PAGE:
The coefficient of determination, or *r*^{2}, is the ratio of explained variation to total variation of two variables X and Y. The coefficient ranges from âˆ’1 to 1, where a value of 1 is an exact, positive linear relationship, with all data points lying on the same line. A value of 0 shows no linear relationship between the variables. If *r*^{2} is high, most people assume X and Y are related. Possibly, if the errors are “normal” or independent and identically distributed. But *r*^{2} may also be high and X not related to Y when natural series have “spurious significance”.

It is hard to do better than this set of articles on high correlation statistics from Steve McIntyre at ClimateAudit to explain “spurious significance”.

Spurious Significance #1

“Spurious significance” is a term in statistics used to describe a situation when a statistic returns a value which is “statistically significant”, when it is impossible that there is any significance. Itâ€™s a topic, which sounds easy, but quickly gets difficult.

Spurious Significance #2 : Granger and Newbold 1974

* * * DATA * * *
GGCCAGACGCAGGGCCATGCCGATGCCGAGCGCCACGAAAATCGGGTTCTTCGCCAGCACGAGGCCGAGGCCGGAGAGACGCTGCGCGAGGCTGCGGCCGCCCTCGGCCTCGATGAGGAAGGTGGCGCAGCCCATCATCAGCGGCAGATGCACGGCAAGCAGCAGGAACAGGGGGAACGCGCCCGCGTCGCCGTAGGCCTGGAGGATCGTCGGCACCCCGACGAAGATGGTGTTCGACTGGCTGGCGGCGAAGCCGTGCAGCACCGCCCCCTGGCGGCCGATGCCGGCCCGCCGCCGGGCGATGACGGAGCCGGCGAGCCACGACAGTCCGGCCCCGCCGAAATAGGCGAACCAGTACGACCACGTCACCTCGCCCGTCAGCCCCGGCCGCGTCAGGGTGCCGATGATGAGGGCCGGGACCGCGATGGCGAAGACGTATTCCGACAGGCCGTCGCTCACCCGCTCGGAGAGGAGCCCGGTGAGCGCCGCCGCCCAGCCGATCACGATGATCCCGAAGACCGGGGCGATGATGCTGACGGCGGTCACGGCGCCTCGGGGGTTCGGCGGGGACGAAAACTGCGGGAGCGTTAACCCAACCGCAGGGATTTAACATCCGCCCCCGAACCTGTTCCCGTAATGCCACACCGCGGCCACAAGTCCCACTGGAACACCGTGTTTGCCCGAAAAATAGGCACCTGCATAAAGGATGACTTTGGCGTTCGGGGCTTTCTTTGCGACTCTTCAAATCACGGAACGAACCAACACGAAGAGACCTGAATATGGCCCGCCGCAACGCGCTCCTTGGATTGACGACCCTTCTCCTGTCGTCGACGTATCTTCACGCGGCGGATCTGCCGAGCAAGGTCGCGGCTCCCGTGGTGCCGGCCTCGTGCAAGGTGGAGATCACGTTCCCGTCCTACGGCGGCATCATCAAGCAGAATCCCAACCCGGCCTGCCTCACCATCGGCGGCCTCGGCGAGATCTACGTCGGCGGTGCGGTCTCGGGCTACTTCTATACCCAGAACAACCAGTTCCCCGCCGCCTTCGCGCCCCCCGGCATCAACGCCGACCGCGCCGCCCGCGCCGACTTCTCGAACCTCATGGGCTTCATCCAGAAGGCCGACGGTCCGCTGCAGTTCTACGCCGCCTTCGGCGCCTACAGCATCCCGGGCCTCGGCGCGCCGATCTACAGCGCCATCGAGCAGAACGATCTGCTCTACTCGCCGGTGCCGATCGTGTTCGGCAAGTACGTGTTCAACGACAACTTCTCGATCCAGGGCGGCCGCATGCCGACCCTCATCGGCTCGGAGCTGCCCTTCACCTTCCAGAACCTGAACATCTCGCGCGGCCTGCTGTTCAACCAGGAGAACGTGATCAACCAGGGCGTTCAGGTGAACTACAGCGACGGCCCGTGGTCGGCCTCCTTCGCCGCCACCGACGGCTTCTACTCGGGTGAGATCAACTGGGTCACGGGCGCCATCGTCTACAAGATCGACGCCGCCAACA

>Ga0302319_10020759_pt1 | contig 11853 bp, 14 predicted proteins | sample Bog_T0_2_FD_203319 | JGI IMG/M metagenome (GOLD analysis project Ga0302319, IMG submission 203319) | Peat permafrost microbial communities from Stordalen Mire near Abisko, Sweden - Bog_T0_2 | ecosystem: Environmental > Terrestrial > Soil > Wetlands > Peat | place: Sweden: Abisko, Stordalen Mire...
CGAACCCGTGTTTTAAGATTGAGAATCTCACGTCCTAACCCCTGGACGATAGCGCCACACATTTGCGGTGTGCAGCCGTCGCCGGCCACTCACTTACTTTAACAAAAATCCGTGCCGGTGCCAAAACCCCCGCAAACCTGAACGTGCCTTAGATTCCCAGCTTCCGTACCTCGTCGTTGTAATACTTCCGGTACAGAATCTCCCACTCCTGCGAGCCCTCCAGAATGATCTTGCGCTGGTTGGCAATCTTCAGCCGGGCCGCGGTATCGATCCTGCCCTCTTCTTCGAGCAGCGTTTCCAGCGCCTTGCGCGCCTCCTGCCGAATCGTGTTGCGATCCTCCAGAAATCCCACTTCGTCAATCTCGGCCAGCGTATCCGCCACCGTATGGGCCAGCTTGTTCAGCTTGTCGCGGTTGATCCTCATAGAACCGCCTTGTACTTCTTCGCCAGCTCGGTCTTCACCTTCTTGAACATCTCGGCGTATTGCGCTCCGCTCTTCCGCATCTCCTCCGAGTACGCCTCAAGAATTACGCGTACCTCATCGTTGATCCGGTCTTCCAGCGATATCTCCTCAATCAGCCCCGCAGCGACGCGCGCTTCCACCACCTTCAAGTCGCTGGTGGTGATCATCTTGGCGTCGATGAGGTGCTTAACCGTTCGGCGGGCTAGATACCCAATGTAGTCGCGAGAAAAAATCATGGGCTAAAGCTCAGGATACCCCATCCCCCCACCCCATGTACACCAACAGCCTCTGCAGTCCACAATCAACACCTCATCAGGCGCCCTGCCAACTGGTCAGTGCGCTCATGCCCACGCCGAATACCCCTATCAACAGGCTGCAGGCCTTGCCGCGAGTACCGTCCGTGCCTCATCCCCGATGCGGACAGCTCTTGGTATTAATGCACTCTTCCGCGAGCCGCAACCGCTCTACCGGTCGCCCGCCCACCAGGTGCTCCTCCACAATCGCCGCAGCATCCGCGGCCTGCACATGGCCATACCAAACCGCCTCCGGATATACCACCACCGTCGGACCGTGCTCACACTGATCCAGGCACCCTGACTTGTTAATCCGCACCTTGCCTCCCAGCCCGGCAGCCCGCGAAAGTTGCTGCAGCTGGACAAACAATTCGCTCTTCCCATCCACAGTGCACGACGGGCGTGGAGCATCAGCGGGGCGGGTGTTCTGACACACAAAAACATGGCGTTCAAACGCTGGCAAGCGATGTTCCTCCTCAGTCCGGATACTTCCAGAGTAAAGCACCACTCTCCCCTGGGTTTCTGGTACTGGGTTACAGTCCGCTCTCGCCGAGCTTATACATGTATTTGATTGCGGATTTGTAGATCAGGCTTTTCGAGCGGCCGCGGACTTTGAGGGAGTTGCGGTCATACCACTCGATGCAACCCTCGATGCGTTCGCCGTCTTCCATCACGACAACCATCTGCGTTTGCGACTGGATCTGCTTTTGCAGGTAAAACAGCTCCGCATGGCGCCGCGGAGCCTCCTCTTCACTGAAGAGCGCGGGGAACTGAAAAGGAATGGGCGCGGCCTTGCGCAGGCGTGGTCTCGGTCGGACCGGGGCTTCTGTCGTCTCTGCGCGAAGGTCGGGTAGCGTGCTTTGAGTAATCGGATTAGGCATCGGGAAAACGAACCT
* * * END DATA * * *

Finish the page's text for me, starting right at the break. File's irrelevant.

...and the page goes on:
This is the second of a planned series of notes on spurious significance, to give a sense of the statistical background. Granger and Newbold [1974] posted up here is an extremely famous article, which starts off the modern discussion of the problem of spurious regression. Granger is a recent Nobel laureate in economics.

Spurious Significance #3: Some DW Statistics

Granger and Newbold [1974] provided examples of spurious significance in a random walk context. This has been extended by various authors to a number of other persistent processes.

Spurious Significance #4: Phillips [1986]

One of the reasons for discussing Granger-Newbold and Phillips is to show their approach to “spurious” regression statistics (here t-statistics and F-statistics) and why other statistics need to be considered to ensure that there is no mis-specification in the model.

Spurious #5: Variance of Autocorrelated Processes

What is the standard deviation (variance) of an autocorrelated series? Sounds like an easy question, but it isnâ€™t. This issue turns out to affect the spurious regression problem.

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David,

Your “Spurious #5: Variance of Autocorrelated Process” is a reference that one should read only after a good grounding in the Classical Linear Model of regression and the violation of that model’s zero serial correlation assumptions by an autoregressive error term. Percival, the author of “Three Curious Properties of the Sample Variance and Autocovariance for Stationary Processes with Unknown Mean,” is making a big deal about some things that are seldom a problem.